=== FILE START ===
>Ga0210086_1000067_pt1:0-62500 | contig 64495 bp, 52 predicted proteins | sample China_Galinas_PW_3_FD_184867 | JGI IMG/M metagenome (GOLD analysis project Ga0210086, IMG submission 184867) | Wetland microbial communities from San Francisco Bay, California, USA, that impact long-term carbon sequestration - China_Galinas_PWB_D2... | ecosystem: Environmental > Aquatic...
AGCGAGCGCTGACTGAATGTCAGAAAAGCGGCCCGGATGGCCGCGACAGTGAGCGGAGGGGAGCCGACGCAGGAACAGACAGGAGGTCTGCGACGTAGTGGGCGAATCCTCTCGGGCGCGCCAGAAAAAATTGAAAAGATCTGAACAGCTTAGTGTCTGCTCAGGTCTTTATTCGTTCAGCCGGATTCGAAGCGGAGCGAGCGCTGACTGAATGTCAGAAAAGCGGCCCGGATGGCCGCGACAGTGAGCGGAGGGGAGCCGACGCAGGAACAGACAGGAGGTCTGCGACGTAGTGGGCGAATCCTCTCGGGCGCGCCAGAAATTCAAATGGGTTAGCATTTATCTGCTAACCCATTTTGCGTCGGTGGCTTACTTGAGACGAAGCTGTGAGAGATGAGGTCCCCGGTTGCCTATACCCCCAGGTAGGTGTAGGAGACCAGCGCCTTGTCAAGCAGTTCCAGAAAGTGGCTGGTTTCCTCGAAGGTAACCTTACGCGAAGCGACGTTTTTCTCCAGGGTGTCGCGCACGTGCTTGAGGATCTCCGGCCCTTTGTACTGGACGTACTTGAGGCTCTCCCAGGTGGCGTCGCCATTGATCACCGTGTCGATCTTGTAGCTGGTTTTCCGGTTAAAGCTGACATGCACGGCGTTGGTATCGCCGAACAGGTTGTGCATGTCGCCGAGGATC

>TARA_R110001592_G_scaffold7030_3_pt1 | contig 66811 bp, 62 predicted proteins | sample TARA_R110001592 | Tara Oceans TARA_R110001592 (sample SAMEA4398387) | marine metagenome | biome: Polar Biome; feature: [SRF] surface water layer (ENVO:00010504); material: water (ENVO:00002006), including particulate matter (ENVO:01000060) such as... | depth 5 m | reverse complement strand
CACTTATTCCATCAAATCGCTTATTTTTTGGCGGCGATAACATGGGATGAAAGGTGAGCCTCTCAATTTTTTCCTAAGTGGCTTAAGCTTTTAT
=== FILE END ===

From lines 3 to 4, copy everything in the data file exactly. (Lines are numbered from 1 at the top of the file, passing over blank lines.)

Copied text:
>TARA_R110001592_G_scaffold7030_3_pt1 | contig 66811 bp, 62 predicted proteins | sample TARA_R110001592 | Tara Oceans TARA_R110001592 (sample SAMEA4398387) | marine metagenome | biome: Polar Biome; feature: [SRF] surface water layer (ENVO:00010504); material: water (ENVO:00002006), including particulate matter (ENVO:01000060) such as... | depth 5 m | reverse complement strand
CACTTATTCCATCAAATCGCTTATTTTTTGGCGGCGATAACATGGGATGAAAGGTGAGCCTCTCAATTTTTTCCTAAGTGGCTTAAGCTTTTAT